Because of all this nonsense talked by people like Dawkins and Brendan O’Neill and Dawkins and Brian Cox and Dawkins, I’m looking into the Tim Hunt question more than I did when it started. (That week was quite full of other things, what with going to a conference and a few other odds and ends.)
So now I’ve read David Colquhoun’s take, or rather takes.
It’s now 46 years since I and Brian Woledge managed to get UCL’s senior common room, the Housman room, opened to women. That was 1969, and since then, I don’t think that I’ve heard any public statement that was so openly misogynist as Tim Hunt’s now notorious speech in Korea.
Oh? But we’ve been assured it was just a joke, just a few thoughtless words, just a casual passing remark. We’ve been assured it was so tiny it can barely be detected at all.
On the Today Programme, Hunt said “I just wanted to be honest”, so there’s no doubt that those are his views. He confirmed that the account that was first tweeted by Connie St Louis was accurate
Inevitably, there was a backlash from libertarians and conservatives. That was fuelled by a piece in today’s Observer, in which Hunt seems to regard himself as being victimised. My comment on the Observer piece sums up my views.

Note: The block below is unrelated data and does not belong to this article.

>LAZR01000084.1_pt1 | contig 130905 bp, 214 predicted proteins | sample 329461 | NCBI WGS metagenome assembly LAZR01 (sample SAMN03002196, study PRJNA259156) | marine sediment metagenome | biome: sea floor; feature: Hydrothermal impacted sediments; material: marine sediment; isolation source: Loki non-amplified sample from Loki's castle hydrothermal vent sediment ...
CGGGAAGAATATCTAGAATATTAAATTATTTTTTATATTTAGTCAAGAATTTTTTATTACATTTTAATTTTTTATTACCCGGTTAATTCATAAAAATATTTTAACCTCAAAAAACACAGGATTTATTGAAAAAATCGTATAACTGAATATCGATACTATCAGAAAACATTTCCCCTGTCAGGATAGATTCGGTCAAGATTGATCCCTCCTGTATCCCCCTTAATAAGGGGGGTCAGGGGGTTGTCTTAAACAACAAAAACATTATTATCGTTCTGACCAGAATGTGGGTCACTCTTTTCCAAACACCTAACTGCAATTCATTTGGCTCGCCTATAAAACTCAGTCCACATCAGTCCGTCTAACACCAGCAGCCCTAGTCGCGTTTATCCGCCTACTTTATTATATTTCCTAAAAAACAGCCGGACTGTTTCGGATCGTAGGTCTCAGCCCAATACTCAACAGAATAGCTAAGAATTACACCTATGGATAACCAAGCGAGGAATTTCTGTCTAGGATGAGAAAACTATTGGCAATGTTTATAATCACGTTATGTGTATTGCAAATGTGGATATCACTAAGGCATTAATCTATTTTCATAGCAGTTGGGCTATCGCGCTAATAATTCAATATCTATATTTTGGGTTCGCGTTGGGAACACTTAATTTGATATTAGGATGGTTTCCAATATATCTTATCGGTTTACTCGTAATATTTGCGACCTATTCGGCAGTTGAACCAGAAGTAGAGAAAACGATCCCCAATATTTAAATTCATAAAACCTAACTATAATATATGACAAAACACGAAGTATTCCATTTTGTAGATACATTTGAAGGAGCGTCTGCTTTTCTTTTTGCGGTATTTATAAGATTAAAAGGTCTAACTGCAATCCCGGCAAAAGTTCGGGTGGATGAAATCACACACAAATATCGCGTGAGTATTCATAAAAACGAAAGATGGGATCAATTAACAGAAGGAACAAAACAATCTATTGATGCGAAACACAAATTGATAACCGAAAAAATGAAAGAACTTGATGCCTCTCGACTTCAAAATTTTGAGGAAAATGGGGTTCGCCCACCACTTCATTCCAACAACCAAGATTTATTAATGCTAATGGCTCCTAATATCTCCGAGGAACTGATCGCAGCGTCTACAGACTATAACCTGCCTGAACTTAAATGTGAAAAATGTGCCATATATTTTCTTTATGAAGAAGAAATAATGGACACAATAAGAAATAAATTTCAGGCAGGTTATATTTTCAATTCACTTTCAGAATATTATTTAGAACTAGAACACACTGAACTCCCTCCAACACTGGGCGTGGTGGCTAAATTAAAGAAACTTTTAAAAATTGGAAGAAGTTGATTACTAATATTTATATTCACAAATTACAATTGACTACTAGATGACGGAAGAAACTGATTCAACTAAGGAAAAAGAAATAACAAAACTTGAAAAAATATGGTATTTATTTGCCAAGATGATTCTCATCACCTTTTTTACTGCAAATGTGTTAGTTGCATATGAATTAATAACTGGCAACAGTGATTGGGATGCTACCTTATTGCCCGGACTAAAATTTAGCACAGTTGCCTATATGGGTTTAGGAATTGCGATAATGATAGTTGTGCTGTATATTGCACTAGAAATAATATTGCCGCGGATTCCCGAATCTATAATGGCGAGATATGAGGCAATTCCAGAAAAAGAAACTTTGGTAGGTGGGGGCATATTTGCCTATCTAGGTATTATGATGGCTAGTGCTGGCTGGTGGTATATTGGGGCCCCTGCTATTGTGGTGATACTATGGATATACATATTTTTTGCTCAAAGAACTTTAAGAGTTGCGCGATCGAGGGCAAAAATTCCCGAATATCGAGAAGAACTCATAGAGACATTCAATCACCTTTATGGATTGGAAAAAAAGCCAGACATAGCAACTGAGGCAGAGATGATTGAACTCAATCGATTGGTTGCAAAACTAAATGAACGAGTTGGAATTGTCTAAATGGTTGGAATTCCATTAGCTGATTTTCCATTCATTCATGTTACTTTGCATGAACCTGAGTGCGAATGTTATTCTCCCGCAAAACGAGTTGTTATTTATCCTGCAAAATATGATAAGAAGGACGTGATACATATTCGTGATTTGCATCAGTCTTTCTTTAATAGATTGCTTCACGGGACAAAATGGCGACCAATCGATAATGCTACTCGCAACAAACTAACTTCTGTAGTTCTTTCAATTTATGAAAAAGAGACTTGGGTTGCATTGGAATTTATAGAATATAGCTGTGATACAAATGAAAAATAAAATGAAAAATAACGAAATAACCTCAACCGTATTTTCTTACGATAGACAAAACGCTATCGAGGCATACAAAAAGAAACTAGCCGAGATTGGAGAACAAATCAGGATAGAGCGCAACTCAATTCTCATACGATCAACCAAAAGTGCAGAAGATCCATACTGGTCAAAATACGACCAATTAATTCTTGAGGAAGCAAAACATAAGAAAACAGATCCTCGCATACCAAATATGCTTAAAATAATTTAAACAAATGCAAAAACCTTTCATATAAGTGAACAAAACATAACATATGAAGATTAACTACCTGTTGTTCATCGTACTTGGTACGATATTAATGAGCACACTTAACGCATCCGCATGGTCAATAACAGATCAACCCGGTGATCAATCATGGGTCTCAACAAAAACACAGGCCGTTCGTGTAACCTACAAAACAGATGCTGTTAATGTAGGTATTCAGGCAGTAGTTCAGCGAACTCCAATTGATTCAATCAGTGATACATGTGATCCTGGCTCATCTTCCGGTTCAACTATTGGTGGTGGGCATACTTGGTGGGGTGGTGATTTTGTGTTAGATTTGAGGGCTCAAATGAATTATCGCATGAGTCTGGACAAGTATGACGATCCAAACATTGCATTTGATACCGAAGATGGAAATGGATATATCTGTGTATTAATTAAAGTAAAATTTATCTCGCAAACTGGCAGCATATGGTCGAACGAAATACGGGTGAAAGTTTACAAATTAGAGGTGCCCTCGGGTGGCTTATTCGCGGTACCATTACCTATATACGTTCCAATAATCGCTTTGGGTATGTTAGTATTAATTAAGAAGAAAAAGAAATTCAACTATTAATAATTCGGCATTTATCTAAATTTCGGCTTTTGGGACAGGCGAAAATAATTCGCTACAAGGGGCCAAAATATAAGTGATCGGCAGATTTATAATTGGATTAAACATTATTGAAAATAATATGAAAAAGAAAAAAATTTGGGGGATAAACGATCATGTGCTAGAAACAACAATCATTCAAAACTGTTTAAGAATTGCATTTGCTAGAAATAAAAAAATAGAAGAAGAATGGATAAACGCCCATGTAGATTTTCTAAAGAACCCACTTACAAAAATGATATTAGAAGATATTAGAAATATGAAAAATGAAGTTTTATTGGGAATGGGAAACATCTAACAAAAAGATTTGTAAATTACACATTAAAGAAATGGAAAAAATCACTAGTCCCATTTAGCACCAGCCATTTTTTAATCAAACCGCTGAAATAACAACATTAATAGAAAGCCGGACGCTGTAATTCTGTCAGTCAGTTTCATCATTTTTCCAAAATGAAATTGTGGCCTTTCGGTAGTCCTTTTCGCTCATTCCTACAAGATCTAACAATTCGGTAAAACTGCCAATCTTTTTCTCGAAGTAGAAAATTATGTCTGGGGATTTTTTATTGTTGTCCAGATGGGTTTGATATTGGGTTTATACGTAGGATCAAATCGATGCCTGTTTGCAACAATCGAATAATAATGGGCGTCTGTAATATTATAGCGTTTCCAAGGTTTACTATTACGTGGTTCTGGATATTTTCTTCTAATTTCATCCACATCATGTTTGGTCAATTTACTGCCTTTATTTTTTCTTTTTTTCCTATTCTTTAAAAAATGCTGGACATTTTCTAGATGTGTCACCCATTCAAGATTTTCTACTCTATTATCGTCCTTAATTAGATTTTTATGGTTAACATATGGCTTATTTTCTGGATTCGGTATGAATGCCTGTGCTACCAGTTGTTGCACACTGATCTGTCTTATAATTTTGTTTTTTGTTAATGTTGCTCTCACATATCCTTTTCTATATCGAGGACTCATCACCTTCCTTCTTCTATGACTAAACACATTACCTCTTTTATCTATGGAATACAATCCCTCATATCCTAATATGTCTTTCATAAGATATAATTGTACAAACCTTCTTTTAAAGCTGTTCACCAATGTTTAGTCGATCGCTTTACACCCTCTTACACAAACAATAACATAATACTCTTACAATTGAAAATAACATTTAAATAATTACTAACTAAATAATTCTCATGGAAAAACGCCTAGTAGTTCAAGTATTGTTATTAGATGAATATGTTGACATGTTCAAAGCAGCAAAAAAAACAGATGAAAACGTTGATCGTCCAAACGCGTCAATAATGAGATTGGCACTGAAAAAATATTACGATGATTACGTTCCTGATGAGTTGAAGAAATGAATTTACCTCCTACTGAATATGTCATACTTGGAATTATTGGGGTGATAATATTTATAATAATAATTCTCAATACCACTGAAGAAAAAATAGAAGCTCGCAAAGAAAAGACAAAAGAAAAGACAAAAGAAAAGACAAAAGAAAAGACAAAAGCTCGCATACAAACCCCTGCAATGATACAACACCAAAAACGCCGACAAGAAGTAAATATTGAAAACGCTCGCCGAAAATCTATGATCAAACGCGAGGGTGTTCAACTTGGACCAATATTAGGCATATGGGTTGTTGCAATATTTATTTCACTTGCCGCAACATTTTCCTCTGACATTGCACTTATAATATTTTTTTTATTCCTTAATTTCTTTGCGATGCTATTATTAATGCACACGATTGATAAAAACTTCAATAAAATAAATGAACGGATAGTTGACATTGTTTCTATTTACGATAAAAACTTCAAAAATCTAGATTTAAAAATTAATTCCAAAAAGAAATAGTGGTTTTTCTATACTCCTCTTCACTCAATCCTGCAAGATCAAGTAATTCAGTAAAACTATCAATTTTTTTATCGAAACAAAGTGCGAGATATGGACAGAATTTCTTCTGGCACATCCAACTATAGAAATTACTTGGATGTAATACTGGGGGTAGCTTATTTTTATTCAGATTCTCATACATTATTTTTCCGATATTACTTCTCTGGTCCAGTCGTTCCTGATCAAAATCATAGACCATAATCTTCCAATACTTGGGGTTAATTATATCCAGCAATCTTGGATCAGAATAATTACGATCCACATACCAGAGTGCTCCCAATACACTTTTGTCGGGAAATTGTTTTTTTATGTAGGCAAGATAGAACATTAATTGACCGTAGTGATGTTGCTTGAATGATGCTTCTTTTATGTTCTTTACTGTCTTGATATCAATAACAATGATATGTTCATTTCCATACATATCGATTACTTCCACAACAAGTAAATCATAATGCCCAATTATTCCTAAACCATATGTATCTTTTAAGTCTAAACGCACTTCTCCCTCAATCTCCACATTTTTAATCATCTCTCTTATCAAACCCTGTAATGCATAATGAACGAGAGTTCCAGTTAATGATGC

I was pretty shaken when I heard what Tim Hunt had said, all the more because I have recently become a member of the Royal Society’s diversity committee. When he talked about the incident on the Today programme on 10 June, it certainly didn’t sound like a joke to me. It seems that he carried on for more than 5 minutes in they same vein.
Everyone appreciates Hunt’s scientific work, but the views that he expressed about women are from the dark ages. It seemed to me, and to Dorothy Bishop, and to many others, that with views like that. Hunt should not play any part in selection or policy matters. The Royal Society moved with admirable speed to do that.
The views that were expressed are so totally incompatible with UCL’s values, so it was right that UCL too acted quickly. His job at UCL was an honorary one: he is retired and he was not deprived of his lab and his living, as some people suggested.
Although the initial reaction, from men as well as from women, was predictably angry, it very soon turned to humour, with the flood of #distractinglysexy tweets.